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I CAPULETI E I MONTECCHI (The Capulets and the Montagues)

Price
IVA 22%
€ 2,006.00
Model
n/d
Genre
Opera
Year
2006
Country
Italy
Lenght
141'
Format
SD - 4/3 Letterbox
Director
Cristina Mazzavillani Muti
Language
Italian - English, Spanish, French Subtitles
Cast
Roberto Tagliavini, Valentina Farcas, Paola Gardina
Brochure
High Resolution poster

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Plot

Live recorded November 2005 in Teatro Alighieri of Ravenna Tebaldo tenor, betrothed to GiuliettaCapellio) Giacomo Patti - Capellio bass (leader of the Capuleti, father of Giulietta Roberto Tagliavini - Giulietta soprano ( in love with Romeo) ValentinaFarcas - Romeo mezzo (leader of the Montecchi) Paola Gardina - Lorenzo tenor (doctor and retainer of the Capuleti Gabriele Spina - - Conductor Pietro Mianiti - Director Cristina Mazzavillani Muti - Chorus master Alfonso Caiani - Scenes and virtual images Ezio Antonelli - Costume designer Alessandro Lai - Light designer Fabio Rossi - Live recorderd at Teatro "Alighieri" - Ravenna (Italy) - Orchestra Lirica I Pomeriggi Musicali - Coro As.Li.Co. del Circuito Lirico Lombardo - Video Director Giovanna Nocetti - Video recording by Vipiemme (Milano) - Postproduction by Produzioni Video (Vigevano)

Act 1

Capellio and Tebaldo  address their followers advising rejection of an offer of peace to be brought by an envoy from Romeo. Tebaldo will avenge the killing of Capellio's son to celebrate his marriage to Giulietta ('È serbata a questo acciaro'). Capellio wants the marriage to take place immediately, brushing aside the objections of Lorenzo (bass) that Giulietta is ill with a fever.

Romeo enters in the guise of a Montague envoy, offering peace to be guaranteed by the marriage of Romeo and Giulietta. He explains that Romeo regrets the death of Capellio's son ('Se Romeo t'uccise un figlio'), and offers to take his place as a second son for the old man. Capellio indicates that Tebaldo has already taken on that role and rejects all idea of peace. Romeo accepts their challenge of war ('La tremenda ultrice spada').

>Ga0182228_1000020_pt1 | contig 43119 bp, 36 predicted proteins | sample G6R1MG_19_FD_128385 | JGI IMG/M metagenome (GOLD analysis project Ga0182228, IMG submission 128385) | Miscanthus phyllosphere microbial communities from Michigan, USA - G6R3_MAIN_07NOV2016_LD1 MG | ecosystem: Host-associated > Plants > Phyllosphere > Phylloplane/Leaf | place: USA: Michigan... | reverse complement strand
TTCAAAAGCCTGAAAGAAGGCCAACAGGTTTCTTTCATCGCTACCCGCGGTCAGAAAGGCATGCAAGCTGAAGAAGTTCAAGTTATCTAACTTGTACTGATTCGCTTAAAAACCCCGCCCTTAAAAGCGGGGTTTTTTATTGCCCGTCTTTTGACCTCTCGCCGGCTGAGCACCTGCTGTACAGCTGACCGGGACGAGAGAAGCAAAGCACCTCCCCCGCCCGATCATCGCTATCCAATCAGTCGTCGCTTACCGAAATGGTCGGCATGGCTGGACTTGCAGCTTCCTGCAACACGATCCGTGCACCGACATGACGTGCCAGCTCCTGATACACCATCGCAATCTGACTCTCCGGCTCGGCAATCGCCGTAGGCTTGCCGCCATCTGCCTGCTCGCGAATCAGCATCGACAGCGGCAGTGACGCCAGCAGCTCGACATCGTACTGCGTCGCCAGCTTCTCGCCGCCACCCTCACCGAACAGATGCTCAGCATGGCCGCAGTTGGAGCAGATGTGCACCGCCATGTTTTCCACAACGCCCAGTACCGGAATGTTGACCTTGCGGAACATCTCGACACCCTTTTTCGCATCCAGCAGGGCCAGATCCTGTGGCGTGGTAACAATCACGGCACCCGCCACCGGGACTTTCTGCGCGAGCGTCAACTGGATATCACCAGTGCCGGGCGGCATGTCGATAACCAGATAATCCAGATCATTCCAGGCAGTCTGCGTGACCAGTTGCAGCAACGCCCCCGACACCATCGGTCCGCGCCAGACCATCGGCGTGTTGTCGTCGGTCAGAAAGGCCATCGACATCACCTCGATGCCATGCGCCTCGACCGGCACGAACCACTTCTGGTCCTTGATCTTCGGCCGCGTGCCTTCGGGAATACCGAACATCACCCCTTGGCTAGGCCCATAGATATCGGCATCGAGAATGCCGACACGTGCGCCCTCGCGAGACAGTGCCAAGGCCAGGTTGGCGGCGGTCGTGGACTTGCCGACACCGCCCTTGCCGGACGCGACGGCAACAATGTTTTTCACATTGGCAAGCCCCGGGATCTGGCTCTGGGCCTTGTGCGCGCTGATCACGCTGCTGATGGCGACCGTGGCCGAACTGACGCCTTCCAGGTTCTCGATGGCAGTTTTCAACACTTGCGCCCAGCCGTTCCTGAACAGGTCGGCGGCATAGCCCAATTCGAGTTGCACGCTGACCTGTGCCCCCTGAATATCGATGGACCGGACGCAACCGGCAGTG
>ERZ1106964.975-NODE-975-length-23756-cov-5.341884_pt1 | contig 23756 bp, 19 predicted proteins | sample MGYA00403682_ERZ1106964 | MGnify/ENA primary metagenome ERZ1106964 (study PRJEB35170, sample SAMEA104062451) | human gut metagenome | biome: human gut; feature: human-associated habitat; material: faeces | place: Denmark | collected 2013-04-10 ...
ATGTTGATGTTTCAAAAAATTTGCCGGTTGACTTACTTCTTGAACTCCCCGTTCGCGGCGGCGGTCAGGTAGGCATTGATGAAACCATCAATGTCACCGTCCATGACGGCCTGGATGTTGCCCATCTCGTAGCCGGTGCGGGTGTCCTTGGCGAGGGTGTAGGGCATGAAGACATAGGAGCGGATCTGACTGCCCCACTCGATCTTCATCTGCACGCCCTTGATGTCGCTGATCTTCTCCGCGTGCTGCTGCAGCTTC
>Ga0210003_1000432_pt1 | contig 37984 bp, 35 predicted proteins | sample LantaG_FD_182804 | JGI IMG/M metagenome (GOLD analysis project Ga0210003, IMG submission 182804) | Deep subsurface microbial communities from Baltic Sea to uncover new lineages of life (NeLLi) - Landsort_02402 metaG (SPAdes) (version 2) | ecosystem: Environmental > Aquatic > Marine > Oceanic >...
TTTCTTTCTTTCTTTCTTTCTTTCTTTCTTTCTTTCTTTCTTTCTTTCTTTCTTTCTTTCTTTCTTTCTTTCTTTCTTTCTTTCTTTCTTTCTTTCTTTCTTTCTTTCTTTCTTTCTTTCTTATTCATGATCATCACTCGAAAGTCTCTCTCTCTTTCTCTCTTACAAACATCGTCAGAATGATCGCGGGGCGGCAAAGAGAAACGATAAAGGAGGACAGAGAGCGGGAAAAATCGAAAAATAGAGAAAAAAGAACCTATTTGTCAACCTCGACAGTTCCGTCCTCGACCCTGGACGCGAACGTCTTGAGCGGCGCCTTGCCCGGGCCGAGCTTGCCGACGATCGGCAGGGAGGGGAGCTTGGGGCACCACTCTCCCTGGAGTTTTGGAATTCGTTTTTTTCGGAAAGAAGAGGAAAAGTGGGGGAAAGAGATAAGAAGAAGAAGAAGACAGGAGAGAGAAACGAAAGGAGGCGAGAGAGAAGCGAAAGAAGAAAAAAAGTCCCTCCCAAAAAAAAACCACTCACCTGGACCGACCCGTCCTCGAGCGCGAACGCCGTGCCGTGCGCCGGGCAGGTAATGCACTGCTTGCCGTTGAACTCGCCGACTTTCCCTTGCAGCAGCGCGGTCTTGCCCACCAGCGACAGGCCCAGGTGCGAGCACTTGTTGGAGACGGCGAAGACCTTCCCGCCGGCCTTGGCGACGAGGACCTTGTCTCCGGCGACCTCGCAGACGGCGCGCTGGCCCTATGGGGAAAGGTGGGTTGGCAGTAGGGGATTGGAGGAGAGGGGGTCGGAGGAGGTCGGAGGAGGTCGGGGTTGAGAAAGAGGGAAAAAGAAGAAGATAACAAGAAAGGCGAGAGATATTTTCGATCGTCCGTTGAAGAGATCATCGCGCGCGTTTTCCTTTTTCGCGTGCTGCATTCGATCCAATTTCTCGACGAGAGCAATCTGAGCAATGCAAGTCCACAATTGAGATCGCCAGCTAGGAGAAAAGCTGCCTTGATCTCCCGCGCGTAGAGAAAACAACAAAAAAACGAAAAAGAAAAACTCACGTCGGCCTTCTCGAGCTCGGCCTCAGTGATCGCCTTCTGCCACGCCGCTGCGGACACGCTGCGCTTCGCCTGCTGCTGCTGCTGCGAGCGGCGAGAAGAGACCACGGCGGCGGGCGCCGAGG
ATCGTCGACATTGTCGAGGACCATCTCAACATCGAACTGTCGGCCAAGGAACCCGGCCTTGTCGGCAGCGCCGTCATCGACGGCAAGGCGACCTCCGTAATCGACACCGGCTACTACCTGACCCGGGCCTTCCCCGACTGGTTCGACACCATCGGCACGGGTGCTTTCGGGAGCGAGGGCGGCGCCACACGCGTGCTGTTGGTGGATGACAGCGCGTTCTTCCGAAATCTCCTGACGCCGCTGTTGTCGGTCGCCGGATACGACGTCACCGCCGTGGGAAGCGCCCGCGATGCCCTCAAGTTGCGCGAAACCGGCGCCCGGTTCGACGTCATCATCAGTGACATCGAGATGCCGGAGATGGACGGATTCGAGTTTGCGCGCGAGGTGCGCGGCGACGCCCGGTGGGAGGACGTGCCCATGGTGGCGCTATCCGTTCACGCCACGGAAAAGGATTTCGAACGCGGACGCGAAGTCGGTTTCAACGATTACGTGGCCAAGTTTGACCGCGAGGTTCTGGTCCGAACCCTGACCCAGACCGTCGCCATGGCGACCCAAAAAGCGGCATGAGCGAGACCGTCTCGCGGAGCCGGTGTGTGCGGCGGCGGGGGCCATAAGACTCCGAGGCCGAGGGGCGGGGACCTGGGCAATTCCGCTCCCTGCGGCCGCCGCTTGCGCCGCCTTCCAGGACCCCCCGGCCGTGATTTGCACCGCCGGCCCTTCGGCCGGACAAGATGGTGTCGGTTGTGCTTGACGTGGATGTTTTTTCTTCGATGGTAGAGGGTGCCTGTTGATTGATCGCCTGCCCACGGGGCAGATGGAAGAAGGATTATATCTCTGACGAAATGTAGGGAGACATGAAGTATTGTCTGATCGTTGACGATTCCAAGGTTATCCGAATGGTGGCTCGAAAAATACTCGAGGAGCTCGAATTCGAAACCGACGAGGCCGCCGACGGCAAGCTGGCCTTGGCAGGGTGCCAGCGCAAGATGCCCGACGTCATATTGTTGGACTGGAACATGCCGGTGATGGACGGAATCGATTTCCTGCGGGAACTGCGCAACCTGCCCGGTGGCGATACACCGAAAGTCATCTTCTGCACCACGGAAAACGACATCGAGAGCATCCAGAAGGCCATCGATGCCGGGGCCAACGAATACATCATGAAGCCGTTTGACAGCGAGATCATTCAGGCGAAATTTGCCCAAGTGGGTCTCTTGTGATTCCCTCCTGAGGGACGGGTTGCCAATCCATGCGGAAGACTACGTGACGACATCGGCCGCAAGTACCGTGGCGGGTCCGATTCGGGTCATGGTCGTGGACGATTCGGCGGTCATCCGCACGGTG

Guilietta  longs for Romeo (in the romanza 'Oh! quante volte'). Lorenzo enters. He has arranged for Romeo to come to her by a secret door. Romeo tries to persuade Giulietta to escape with him, but she resists in the name of family law and honour, declaring that she would prefer to die of a broken heart.

The Capuleti are celebrating the forthcoming marriage. Recognized by Lorenzo, Romeo is in disguise awaiting the support of his soldiers to prevent the wedding. In the tumult following the armed attack by the Montecchi, Giulietta sees Romeo and he again unsuccessfully urges her to run away with him. Capellio and Tebaldo discover them, believing Romeo to be the Montecchi envoy. Giulietta tries to shield him from her father, but he proudly tells them his true name. The Montagues enter to protect him and the lovers are separated by their two factions.

Act 2

Introduced by an arioso for cello, Giulietta awaits news of the fighting. Lorenzo tells her that Romeo lives, but she will soon be taken away to Tebaldo's castle. He persuades her to take a sleeping drug that will make it appear that she has died. He will arrange for Romeo (and himself) to be present when she awakes. Capellio comes to order her to leave with Tebaldo at dawn. She begs her father's forgiveness before she dies ('Ah! non poss'io partire'). Capellio is alarmed and suspects the involvement of Lorenzo. He will have him watched.

Romeo is impatiently waiting for Lorenzo who fails to appear. Tebaldo enters and they have an angry duet ('Stolto! a un sol mio grido'). They fight but are interrupted by a funeral procession ('Pace alla tua bell'anima'). It is Giulietta's. The rivals are united in remorse, asking each other for death.Romeo enters and his companions open Giulietta's tomb. Romeo bids her farewell ('Deh! tu, bell'anima') and swallows poison. Giulietta awakes finding Romeo surprised by her simulated death and unaware of Lorenzo's plan. With great pathos, Romeo tells her that he has already acted to end his life. He dies and Giulietta, unable to live on without him, expires on his body. The Capuleti and Montecchi blame Capellio for the tragedy.

 



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